Analysis | Security Threats Are Still Hovering Over Israel's Coalition Talks
Category: World NewsVia: hallux • 2 weeks ago • 1 comments
By: Amos Harel - Haaretz
For two weeks, Gaza fighting and riots in Israel halted all progress on negotiations toward a coalition. But since the war ended, the ball is back in the political court. It appears that a government free of Prime Minister Benjamin Netanyahu now hinges on whether Yamina’s Naftali Bennett can impose party discipline on his five Knesset members, some of whom are unenthusiastic about teaming up with Yesh Atid’s Yair Lapid.
When he warned about the danger Israel faces without himself at the country's helm, Netanyahu combined the Iranian nuclear threat with Israel’s relations with the Biden administration. Later, he cautioned against a security cabinet whose members would include Meretz’s Nitzan Horowitz and Tamar Zandberg. This final claim was especially interesting, coming from the man who, to the astonishment of the defense establishment, gave Miri Regev observer status in the security cabinet.
What kind of damage could Netanyahu do to Lapid and Bennett in the week or so left before their government is sworn in? The left floats paranoid scenarios involving a provocation against Iran, Lebanon or Gaza. But that doesn’t seem likely. The heads of the various security arms appear to be confident enough to thwart any irresponsible moves anyone might try to take.
That leaves Jerusalem. The last round of violence with the Palestinians, which ended with a war in Gaza and clashes between Jews and Arabs inside Israel, started in the capital. Dubious measures taken by the police at the Damascus Gate and Temple Mount inflamed Palestinians and led the Hamas leadership to join in by firing rockets at the Jerusalem region.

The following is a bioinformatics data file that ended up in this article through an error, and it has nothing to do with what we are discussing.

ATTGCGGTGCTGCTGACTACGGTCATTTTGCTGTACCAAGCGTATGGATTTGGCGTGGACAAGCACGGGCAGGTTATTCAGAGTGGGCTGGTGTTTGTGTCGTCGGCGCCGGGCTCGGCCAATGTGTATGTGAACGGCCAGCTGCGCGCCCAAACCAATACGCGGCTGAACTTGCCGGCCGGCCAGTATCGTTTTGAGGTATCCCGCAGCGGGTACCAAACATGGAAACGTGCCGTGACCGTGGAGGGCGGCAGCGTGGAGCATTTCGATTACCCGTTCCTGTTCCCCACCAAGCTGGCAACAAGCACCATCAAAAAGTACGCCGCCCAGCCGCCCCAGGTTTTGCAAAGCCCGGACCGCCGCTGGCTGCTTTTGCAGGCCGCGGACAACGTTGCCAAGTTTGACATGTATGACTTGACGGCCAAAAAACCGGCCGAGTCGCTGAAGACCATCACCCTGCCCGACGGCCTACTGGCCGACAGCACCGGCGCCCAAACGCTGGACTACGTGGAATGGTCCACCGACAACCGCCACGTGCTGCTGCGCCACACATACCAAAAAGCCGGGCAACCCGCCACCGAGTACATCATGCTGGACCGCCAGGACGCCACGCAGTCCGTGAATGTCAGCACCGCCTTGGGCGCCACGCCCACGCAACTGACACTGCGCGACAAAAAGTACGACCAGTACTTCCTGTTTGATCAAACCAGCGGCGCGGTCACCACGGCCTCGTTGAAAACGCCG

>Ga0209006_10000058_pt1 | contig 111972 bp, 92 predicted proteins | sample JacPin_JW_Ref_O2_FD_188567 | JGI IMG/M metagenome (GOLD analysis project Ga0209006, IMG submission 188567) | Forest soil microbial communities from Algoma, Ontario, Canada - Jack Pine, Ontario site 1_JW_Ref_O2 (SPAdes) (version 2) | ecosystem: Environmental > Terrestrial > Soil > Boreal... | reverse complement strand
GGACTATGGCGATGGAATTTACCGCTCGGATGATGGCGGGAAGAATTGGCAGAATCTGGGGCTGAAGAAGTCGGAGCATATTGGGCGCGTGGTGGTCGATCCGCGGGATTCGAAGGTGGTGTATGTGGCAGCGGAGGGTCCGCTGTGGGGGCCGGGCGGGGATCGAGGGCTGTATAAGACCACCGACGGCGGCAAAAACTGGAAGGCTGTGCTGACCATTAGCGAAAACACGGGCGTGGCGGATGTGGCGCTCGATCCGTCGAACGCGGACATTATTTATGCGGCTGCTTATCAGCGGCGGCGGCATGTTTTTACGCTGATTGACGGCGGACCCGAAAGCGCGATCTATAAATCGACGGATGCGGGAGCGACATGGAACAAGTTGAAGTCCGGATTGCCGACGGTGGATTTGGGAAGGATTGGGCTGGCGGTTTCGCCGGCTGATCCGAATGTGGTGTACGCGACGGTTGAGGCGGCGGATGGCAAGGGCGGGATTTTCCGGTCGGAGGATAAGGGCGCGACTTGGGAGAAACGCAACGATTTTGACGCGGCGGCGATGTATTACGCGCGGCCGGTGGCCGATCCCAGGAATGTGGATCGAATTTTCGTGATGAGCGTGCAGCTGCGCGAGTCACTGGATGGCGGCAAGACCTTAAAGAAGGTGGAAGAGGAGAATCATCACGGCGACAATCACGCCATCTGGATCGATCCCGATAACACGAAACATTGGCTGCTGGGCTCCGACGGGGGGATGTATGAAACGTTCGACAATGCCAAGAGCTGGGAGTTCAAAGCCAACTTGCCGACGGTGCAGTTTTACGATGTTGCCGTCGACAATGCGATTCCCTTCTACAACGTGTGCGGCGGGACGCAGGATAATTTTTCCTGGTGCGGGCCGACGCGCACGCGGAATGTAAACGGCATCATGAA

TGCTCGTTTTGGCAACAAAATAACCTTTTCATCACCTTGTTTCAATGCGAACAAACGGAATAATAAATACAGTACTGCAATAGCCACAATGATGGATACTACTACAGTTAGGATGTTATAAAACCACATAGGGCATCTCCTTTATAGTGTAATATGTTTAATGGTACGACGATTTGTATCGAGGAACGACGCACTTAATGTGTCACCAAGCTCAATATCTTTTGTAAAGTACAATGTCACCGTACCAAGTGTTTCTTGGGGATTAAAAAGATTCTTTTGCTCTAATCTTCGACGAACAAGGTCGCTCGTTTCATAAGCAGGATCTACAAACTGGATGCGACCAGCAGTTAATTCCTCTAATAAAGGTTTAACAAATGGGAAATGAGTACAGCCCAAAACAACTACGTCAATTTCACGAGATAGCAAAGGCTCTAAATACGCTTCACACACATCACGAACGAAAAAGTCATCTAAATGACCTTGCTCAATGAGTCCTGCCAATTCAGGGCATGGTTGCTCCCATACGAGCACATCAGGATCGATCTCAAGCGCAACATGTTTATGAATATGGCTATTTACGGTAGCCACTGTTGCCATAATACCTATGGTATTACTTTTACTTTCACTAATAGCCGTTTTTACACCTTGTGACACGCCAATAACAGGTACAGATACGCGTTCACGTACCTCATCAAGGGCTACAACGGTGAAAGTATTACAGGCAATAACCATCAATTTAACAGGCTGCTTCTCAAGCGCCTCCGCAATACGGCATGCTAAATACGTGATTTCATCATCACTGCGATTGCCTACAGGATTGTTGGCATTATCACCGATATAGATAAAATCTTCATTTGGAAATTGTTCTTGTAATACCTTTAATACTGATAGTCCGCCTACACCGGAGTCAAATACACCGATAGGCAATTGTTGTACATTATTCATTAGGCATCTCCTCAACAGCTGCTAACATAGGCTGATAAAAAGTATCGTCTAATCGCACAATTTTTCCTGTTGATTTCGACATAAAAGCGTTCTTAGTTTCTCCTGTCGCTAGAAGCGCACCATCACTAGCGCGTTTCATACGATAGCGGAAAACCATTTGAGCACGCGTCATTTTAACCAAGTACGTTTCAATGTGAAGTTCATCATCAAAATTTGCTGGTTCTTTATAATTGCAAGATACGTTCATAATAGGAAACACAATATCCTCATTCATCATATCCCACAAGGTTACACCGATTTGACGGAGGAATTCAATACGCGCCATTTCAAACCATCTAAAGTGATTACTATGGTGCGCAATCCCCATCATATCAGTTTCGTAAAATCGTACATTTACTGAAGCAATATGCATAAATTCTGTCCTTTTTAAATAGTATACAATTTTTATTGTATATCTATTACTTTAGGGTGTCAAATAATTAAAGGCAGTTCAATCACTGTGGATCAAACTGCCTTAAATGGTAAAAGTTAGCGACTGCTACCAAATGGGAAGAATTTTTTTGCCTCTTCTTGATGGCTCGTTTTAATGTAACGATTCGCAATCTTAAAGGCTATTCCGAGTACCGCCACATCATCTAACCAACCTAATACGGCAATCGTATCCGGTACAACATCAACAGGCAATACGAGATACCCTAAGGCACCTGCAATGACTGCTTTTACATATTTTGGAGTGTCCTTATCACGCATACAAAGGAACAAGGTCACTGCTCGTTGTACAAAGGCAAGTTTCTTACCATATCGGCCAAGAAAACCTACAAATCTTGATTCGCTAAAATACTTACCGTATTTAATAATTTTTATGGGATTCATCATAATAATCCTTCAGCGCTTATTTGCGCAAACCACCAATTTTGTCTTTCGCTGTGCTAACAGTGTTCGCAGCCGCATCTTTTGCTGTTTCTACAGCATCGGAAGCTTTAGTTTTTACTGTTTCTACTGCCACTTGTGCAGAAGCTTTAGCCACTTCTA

However, defense officials who have been asked about it reject the possibility that Netanyahu anticipated the chain of events from Jerusalem to Gaza (Hamas’ decision to launch rockets also caught Military Intelligence by surprise).Still, Netanyahu did give free rein to police in Jerusalem at the start of events , and that’s the kind of rabbit the prime minister may pull out of his hat again by way of his trusty internal security minister, Amir Ohana; the police commissioner; and the Jerusalem police commander. The big question here is about the independence of the commissioner, Kobi Shabtai, who in the last few weeks has fought with Netanyahu and Ohana for greater freedom of action.
The coalition deal Yamina and New Hope are making with Lapid, which aims to evict the Netanyahu family from the prime minister’s official Balfour residence, has brought out Netanyahu’s hard-core supporters. Angry posts on social media have encouraged raucous protests in front of politicians’ homes. People who have seen these Bibi-ists up close talk about the crazy look in their eyes and the atmosphere of violence that pervades.
We’re not talking about thousands of violent people. At no protest or rally has Netanyahu succeeded in recruiting huge numbers to shout in his support. The hard-core supporters who gather in front of the homes of Bennett, Gideon Sa’ar, Ayelet Shaked and others, numbers at most a few hundred people. But the escalating rhetoric and the frequent use of the word “traitor” raise the risk that it will end in real violence.
The security detail provided by the Knesset guards to Bennett has been beefed up, and Shaked has gotten bodyguards for the first time. Social media is being monitored in real-time.